The National Health Service (NHS) is the publicly funded health care system of England; it is a separate system from the other three national health systems operating in the United Kingdom which are responsible to their own devolved governments and have developed under differing legislation resulting in a variation of management and practice. All four services operate co-operatively without general discrimination toward citizens from each others' areas. NHS can stand for National Health Service, the public face given to the three publicly funded health care systems of Great Britain. ... The logo of NHS Scotland NHSScotland is the official corporate style of the National Health Service operations in Scotland. ... The logo of NHS Wales NHS Wales is the name for the National Health Services activities in Wales. ... Health and Social Care in Northern Ireland is the designation of the national public health service in Northern Ireland; it is administered by the Northern Ireland Executive through the Department of Health, Social Services and Public Safety. ... Image File history File links NHS.svg‎ Summary From Image:National health service logo. ... Image File history File links NHS.svg‎ Summary From Image:National health service logo. ... For the record label, see Pantone Music. ... The Saltire, the flag of Scotland, a white saltire with an official Pantone 300 coloured field. ... Image File history File links NorfolkAndNorwichUniversityHospital(KatyAppleton)Aug2005. ... Image File history File links NorfolkAndNorwichUniversityHospital(KatyAppleton)Aug2005. ... Image File history File linksMetadata Download high resolution version (1600x1200, 268 KB) Summary The entrance to Norfolk and Norwich University Hospital taken by en:User:FrancisTyers, 11 January 2006. ... Image File history File linksMetadata Download high resolution version (1600x1200, 268 KB) Summary The entrance to Norfolk and Norwich University Hospital taken by en:User:FrancisTyers, 11 January 2006. ... This article is about state ownership. ... This article or section does not adequately cite its references or sources. ... For other uses, see England (disambiguation). ...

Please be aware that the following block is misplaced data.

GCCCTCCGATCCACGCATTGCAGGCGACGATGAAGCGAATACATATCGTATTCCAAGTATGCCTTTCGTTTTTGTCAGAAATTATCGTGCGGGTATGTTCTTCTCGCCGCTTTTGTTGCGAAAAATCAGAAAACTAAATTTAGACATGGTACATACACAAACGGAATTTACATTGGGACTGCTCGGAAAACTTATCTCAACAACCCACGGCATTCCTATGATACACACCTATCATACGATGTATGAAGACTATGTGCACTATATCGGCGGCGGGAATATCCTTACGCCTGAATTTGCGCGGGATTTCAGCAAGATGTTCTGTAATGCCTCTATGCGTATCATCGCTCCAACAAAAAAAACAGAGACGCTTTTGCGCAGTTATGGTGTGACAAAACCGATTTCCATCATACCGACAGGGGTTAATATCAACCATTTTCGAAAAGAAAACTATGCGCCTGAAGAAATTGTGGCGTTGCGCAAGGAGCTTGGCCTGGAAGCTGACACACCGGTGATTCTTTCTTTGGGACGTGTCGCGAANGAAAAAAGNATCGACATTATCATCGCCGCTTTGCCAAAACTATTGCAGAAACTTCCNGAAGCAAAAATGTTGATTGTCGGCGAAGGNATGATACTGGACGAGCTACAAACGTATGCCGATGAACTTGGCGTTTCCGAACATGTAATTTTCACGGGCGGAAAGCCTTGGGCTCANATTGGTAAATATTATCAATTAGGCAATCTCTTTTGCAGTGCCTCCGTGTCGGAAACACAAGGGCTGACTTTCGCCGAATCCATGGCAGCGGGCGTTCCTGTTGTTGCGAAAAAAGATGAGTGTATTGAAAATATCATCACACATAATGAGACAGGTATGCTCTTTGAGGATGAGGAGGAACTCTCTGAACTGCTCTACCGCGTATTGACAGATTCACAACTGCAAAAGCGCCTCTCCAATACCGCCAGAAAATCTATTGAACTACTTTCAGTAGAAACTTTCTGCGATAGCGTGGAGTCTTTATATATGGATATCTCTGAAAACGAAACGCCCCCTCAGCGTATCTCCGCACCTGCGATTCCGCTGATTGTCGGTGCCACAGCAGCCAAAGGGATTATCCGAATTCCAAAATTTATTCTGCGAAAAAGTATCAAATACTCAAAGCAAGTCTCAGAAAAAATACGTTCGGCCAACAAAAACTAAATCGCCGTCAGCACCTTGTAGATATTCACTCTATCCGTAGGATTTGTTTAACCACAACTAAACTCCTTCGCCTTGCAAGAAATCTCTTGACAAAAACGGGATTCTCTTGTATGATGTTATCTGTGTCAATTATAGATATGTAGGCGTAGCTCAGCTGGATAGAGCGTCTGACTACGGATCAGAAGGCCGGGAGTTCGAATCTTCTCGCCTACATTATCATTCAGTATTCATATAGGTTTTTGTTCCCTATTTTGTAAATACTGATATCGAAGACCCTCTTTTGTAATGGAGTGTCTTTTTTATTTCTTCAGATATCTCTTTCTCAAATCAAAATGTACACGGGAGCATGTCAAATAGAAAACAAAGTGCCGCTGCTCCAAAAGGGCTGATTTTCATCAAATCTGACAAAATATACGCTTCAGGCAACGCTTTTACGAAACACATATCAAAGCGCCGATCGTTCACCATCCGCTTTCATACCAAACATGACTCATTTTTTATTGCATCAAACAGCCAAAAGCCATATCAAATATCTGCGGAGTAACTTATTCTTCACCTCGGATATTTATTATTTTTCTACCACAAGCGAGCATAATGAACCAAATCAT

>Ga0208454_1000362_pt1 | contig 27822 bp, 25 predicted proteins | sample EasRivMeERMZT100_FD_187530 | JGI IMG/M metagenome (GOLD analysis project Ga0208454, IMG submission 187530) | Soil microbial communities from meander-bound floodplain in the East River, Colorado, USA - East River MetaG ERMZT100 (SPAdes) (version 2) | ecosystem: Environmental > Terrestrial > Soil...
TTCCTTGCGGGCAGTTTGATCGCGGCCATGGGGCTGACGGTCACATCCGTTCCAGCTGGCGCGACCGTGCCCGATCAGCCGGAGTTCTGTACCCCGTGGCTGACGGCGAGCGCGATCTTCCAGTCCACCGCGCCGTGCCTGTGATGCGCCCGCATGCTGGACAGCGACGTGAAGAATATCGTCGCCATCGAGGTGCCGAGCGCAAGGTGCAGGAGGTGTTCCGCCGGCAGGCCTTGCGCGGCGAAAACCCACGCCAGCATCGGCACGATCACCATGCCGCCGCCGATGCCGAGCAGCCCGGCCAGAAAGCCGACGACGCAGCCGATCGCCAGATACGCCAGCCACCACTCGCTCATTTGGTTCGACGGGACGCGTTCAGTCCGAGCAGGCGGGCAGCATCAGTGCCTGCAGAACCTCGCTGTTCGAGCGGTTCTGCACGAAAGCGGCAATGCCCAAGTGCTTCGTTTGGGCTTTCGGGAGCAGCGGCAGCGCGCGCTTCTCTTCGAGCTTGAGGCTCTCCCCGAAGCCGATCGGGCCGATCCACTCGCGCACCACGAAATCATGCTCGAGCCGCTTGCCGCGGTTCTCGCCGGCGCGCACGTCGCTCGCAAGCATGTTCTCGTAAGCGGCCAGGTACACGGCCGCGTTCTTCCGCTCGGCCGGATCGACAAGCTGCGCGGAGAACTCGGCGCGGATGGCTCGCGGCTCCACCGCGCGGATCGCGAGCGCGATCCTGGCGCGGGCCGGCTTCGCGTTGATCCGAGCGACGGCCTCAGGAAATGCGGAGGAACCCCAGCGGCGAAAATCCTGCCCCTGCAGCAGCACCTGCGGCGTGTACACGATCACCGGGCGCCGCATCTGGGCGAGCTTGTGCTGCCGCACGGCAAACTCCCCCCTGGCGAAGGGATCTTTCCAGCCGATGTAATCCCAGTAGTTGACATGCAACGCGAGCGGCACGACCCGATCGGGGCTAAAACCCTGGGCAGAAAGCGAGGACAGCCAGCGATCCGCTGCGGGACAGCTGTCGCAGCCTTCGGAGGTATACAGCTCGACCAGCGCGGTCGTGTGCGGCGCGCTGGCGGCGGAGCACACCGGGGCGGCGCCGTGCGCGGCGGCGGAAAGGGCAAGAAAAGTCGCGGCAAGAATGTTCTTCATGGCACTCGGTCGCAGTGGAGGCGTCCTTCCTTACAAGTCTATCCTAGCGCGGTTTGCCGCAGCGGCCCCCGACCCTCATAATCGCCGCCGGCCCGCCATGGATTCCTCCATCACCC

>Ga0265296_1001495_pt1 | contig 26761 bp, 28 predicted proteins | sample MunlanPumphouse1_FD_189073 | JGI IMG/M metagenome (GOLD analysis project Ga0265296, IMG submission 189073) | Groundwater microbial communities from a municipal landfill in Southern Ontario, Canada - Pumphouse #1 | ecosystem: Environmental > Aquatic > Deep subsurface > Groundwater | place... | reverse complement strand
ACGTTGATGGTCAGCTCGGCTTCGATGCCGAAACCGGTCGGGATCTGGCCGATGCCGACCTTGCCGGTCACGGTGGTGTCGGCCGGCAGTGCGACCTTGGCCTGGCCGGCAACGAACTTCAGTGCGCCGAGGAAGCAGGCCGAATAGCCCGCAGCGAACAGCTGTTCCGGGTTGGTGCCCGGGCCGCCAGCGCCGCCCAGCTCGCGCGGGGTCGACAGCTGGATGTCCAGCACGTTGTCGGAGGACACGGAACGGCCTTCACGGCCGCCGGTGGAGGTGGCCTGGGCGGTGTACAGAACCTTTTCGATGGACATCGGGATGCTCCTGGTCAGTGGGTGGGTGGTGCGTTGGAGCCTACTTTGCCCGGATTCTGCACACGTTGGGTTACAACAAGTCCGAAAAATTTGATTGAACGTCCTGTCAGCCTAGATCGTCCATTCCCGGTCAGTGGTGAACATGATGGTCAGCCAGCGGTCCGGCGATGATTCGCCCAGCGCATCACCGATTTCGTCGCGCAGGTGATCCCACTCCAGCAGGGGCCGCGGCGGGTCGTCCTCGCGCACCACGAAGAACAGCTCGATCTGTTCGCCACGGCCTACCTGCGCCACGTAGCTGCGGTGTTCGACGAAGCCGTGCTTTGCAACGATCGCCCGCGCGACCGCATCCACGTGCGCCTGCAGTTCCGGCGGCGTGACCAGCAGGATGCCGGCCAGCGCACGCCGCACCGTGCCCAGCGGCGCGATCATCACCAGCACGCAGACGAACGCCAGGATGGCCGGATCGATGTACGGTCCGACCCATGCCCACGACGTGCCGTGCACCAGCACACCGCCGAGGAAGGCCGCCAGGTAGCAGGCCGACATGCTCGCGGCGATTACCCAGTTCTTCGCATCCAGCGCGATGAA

The NHS provides the majority of healthcare in England, including primary care (such as general practitioners), in-patient care, long-term healthcare, ophthalmology and dentistry (NHS dentistry is done by dentists in private practice doing sub-contracted work for the NHS). The National Health Service Act 1946 came into effect on 5 July 1948; subsequently it has become an integral part of British society, culture and everyday life. The NHS was once described by Nigel Lawson, former Chancellor of the Exchequer, as "the national religion". Private health care has continued parallel to the NHS, paid for largely by private insurance, but it is used only by a small percentage of the population, and generally as a top-up to NHS services. Primary care may be provided in community health centres. ... A general practitioner (GP), family physician or family practitioner (FP) is a medical doctor who provides primary care. ... For the town in the Republic of Ireland, see Hospital, County Limerick. ... Long-term care (LTC) is a variety of services which help meet both the medical and non-medical need of people with a chronic illness or disability who cannot care for themselves for long periods of time. ... This article is about the branch of medicine. ... This article is about the dental profession. ... This article is about the dental profession. ... The National Health Service Act 1946 came into effect on 5 July 1948 and created the National Health Service in the United Kingdom. ... Nigel Lawson, Baron Lawson of Blaby, PC (born March 11, 1932), was a British politician, Chancellor of the Exchequer between June 1983 and October 1989. ... The Chancellor of the Exchequer is the title held by the British Cabinet minister responsible for all economic and financial matters. ...